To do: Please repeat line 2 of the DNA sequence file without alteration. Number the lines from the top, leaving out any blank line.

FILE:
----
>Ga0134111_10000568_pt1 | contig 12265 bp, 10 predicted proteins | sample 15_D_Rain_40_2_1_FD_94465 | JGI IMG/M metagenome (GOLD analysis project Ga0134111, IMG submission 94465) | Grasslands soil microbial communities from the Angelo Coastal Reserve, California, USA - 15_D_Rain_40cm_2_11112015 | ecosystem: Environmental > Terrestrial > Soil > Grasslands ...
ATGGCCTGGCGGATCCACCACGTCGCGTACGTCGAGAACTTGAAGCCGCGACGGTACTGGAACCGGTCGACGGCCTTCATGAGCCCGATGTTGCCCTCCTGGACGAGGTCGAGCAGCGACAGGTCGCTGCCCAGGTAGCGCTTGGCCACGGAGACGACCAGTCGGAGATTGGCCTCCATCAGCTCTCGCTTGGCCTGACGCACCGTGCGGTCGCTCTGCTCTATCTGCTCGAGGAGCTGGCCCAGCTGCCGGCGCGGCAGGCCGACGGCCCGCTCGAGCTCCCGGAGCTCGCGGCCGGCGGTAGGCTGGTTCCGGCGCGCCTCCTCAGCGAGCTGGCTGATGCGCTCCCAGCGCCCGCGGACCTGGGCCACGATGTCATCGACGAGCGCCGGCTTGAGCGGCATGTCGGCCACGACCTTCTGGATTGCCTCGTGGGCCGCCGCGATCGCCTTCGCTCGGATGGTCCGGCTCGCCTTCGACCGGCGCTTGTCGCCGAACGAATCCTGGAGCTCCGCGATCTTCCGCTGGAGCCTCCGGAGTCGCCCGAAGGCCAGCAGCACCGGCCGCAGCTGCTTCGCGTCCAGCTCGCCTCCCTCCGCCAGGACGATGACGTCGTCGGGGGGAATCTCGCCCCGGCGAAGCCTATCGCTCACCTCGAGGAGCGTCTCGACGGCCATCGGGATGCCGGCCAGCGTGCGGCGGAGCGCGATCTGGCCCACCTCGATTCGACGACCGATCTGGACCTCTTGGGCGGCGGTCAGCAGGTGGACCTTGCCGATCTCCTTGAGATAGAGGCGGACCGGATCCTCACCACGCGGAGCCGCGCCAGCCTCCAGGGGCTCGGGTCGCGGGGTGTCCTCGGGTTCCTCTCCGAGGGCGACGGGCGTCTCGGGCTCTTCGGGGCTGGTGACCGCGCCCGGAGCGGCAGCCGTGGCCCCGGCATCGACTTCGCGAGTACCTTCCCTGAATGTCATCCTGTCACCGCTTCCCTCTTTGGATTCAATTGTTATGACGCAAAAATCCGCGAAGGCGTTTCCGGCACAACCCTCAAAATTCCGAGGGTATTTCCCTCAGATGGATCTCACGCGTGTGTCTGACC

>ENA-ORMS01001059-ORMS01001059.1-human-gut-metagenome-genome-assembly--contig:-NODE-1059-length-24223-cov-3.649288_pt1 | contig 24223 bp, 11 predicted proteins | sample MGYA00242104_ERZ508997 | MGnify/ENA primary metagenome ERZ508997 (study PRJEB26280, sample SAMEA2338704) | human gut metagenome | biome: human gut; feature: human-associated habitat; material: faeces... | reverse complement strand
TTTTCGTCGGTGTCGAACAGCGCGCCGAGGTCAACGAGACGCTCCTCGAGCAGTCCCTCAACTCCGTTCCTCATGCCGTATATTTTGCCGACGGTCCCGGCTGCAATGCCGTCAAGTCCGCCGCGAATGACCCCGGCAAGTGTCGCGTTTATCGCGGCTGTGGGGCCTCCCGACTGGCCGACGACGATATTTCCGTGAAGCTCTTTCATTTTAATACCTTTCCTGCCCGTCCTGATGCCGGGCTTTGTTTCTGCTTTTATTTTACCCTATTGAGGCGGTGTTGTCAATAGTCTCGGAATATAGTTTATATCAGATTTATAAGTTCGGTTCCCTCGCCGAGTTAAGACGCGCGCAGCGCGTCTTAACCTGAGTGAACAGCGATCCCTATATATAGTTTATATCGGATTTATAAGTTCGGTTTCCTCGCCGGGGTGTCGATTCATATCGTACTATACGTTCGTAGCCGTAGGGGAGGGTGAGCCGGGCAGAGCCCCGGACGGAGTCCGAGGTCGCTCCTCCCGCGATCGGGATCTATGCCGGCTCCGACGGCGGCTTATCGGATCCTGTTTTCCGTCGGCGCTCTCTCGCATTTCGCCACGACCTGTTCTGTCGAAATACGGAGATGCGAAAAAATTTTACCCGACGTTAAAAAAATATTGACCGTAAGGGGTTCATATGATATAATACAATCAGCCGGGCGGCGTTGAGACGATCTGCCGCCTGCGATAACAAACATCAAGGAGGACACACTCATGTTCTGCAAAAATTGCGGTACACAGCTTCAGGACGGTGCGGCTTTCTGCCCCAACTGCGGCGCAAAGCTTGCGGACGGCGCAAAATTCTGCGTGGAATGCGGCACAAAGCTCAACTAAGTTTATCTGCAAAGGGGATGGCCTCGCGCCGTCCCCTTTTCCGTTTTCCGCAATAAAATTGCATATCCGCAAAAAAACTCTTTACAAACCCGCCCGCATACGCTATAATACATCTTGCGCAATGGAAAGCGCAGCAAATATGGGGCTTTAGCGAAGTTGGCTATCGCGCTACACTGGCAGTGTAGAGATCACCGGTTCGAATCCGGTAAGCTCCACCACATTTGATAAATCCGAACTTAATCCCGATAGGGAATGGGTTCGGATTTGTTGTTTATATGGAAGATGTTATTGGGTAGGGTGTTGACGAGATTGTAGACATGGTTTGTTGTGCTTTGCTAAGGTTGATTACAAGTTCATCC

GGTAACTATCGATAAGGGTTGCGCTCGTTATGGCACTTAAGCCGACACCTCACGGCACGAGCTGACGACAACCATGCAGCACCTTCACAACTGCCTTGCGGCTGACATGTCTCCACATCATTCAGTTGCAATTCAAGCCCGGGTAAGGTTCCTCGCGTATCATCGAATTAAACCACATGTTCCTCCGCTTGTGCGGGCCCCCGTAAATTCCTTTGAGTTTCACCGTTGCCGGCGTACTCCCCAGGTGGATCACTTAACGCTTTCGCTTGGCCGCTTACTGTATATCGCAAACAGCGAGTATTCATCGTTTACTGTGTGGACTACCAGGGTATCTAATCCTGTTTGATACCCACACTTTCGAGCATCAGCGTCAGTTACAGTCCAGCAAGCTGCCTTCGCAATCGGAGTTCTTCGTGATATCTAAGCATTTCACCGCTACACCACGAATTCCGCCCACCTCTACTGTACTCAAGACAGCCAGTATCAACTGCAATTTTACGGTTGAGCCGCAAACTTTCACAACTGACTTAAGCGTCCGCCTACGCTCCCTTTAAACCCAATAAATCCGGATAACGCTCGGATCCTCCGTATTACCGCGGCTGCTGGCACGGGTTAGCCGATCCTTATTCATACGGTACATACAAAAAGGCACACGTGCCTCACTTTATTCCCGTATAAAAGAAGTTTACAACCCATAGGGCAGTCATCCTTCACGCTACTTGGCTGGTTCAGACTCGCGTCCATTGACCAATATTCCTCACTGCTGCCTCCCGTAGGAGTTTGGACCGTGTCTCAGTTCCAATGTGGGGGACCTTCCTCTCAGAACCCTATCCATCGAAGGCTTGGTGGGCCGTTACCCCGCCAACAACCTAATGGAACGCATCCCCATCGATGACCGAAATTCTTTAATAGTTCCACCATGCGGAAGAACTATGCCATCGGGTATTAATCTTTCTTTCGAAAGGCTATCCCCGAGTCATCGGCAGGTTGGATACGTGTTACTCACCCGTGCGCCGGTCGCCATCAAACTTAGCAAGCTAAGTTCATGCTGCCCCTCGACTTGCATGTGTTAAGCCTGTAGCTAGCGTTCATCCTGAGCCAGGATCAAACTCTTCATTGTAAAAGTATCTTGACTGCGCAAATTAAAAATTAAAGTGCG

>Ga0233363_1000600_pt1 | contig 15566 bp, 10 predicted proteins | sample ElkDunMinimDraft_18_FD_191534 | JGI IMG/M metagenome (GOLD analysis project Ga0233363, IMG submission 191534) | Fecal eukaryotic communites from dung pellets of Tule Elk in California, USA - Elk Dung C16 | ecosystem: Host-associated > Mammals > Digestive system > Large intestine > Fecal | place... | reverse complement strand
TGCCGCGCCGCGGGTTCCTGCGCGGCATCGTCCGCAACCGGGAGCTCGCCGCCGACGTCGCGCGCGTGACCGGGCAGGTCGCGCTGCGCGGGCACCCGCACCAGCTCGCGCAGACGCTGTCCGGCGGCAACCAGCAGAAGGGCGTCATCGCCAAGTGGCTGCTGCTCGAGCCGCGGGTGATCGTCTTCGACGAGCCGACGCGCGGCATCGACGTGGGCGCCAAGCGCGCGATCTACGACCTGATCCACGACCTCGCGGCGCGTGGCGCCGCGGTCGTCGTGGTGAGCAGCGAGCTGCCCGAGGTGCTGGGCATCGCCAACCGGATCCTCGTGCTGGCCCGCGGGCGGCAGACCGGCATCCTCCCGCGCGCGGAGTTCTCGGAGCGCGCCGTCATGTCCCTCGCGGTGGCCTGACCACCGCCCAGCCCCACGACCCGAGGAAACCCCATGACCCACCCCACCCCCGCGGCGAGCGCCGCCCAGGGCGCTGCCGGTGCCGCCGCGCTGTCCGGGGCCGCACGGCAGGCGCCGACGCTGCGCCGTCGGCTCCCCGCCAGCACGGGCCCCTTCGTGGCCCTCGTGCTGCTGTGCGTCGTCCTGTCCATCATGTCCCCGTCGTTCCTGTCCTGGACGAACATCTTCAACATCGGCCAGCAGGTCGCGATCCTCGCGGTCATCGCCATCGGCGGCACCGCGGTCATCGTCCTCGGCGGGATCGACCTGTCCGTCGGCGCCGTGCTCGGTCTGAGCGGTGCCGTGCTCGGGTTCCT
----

ATGGCCTGGCGGATCCACCACGTCGCGTACGTCGAGAACTTGAAGCCGCGACGGTACTGGAACCGGTCGACGGCCTTCATGAGCCCGATGTTGCCCTCCTGGACGAGGTCGAGCAGCGACAGGTCGCTGCCCAGGTAGCGCTTGGCCACGGAGACGACCAGTCGGAGATTGGCCTCCATCAGCTCTCGCTTGGCCTGACGCACCGTGCGGTCGCTCTGCTCTATCTGCTCGAGGAGCTGGCCCAGCTGCCGGCGCGGCAGGCCGACGGCCCGCTCGAGCTCCCGGAGCTCGCGGCCGGCGGTAGGCTGGTTCCGGCGCGCCTCCTCAGCGAGCTGGCTGATGCGCTCCCAGCGCCCGCGGACCTGGGCCACGATGTCATCGACGAGCGCCGGCTTGAGCGGCATGTCGGCCACGACCTTCTGGATTGCCTCGTGGGCCGCCGCGATCGCCTTCGCTCGGATGGTCCGGCTCGCCTTCGACCGGCGCTTGTCGCCGAACGAATCCTGGAGCTCCGCGATCTTCCGCTGGAGCCTCCGGAGTCGCCCGAAGGCCAGCAGCACCGGCCGCAGCTGCTTCGCGTCCAGCTCGCCTCCCTCCGCCAGGACGATGACGTCGTCGGGGGGAATCTCGCCCCGGCGAAGCCTATCGCTCACCTCGAGGAGCGTCTCGACGGCCATCGGGATGCCGGCCAGCGTGCGGCGGAGCGCGATCTGGCCCACCTCGATTCGACGACCGATCTGGACCTCTTGGGCGGCGGTCAGCAGGTGGACCTTGCCGATCTCCTTGAGATAGAGGCGGACCGGATCCTCACCACGCGGAGCCGCGCCAGCCTCCAGGGGCTCGGGTCGCGGGGTGTCCTCGGGTTCCTCTCCGAGGGCGACGGGCGTCTCGGGCTCTTCGGGGCTGGTGACCGCGCCCGGAGCGGCAGCCGTGGCCCCGGCATCGACTTCGCGAGTACCTTCCCTGAATGTCATCCTGTCACCGCTTCCCTCTTTGGATTCAATTGTTATGACGCAAAAATCCGCGAAGGCGTTTCCGGCACAACCCTCAAAATTCCGAGGGTATTTCCCTCAGATGGATCTCACGCGTGTGTCTGACC